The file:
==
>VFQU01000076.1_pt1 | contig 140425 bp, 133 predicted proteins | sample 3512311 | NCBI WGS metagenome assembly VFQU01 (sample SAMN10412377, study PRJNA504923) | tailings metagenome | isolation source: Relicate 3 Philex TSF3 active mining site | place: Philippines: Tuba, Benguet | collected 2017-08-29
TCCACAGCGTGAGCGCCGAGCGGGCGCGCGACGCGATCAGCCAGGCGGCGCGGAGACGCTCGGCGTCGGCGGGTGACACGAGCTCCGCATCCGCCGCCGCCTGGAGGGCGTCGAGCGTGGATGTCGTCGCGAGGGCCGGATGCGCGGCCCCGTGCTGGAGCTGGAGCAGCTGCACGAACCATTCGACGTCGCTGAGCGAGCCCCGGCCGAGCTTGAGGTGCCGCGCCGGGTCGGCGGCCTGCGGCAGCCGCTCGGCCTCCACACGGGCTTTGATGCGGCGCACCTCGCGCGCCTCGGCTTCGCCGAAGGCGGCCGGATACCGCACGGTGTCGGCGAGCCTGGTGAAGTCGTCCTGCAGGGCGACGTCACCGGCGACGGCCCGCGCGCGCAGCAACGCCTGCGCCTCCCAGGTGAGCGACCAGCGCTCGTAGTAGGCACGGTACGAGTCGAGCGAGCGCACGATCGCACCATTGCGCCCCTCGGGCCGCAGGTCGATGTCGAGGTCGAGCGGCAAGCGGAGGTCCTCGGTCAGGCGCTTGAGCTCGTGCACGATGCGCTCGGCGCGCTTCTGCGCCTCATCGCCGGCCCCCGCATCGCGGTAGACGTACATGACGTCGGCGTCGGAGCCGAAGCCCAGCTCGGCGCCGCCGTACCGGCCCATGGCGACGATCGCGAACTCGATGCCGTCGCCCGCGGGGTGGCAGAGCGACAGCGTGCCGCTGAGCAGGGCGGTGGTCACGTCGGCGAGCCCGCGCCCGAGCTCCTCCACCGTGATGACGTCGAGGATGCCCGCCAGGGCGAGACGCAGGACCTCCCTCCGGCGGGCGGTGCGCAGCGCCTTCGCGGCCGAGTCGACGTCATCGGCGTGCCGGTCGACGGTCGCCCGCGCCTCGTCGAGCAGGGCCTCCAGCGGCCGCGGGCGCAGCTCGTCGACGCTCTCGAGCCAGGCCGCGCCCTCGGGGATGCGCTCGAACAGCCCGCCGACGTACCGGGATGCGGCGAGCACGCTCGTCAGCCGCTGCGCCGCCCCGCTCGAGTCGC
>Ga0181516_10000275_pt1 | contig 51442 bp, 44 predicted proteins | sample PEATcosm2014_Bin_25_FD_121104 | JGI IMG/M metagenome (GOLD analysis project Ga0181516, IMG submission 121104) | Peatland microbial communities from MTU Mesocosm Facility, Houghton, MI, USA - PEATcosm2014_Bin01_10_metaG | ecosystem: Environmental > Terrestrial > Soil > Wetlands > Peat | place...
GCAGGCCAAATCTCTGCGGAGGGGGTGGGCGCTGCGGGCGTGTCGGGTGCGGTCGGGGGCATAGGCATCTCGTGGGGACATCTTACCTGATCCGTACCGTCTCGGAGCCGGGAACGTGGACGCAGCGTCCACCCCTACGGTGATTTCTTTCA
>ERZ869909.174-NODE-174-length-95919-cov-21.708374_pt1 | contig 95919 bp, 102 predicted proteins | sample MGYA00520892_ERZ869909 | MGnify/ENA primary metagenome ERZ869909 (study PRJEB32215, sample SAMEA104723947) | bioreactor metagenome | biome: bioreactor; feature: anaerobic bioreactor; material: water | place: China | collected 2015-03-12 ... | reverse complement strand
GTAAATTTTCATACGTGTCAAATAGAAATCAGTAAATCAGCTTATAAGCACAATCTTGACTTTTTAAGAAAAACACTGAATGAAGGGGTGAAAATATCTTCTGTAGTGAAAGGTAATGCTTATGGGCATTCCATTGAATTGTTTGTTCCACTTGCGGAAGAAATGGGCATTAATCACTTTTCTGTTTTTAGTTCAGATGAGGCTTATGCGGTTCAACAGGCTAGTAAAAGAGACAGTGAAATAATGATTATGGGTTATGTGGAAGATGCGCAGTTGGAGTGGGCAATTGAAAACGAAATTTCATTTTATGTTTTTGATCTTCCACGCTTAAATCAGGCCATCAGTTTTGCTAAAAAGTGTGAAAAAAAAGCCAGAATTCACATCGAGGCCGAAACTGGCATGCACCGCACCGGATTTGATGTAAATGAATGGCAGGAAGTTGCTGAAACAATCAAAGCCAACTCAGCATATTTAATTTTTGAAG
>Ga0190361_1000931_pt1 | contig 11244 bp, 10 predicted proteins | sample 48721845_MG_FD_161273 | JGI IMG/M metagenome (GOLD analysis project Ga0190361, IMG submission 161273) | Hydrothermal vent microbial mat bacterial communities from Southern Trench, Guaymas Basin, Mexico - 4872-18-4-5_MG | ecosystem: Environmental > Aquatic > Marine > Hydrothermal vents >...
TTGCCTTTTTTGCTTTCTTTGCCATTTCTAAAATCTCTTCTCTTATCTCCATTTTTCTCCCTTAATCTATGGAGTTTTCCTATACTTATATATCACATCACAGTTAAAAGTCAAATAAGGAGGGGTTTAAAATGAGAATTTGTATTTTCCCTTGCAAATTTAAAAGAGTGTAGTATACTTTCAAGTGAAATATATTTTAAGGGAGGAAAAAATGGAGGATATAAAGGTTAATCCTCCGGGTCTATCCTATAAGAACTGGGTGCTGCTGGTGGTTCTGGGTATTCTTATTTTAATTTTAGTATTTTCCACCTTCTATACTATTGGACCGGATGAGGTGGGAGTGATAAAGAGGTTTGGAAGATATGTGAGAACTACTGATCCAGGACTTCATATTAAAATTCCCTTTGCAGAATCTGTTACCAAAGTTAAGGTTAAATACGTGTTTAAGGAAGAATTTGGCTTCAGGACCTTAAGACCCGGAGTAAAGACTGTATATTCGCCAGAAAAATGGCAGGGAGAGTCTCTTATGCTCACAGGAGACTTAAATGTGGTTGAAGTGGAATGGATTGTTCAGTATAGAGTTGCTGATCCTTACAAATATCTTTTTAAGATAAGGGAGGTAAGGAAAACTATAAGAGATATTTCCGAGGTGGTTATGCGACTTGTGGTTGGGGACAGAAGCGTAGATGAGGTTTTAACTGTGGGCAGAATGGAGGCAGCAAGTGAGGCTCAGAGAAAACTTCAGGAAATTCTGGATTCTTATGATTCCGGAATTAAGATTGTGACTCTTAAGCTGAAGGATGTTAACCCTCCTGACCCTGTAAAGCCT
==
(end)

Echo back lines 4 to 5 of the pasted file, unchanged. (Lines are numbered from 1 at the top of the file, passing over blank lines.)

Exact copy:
GCAGGCCAAATCTCTGCGGAGGGGGTGGGCGCTGCGGGCGTGTCGGGTGCGGTCGGGGGCATAGGCATCTCGTGGGGACATCTTACCTGATCCGTACCGTCTCGGAGCCGGGAACGTGGACGCAGCGTCCACCCCTACGGTGATTTCTTTCA
>ERZ869909.174-NODE-174-length-95919-cov-21.708374_pt1 | contig 95919 bp, 102 predicted proteins | sample MGYA00520892_ERZ869909 | MGnify/ENA primary metagenome ERZ869909 (study PRJEB32215, sample SAMEA104723947) | bioreactor metagenome | biome: bioreactor; feature: anaerobic bioreactor; material: water | place: China | collected 2015-03-12 ... | reverse complement strand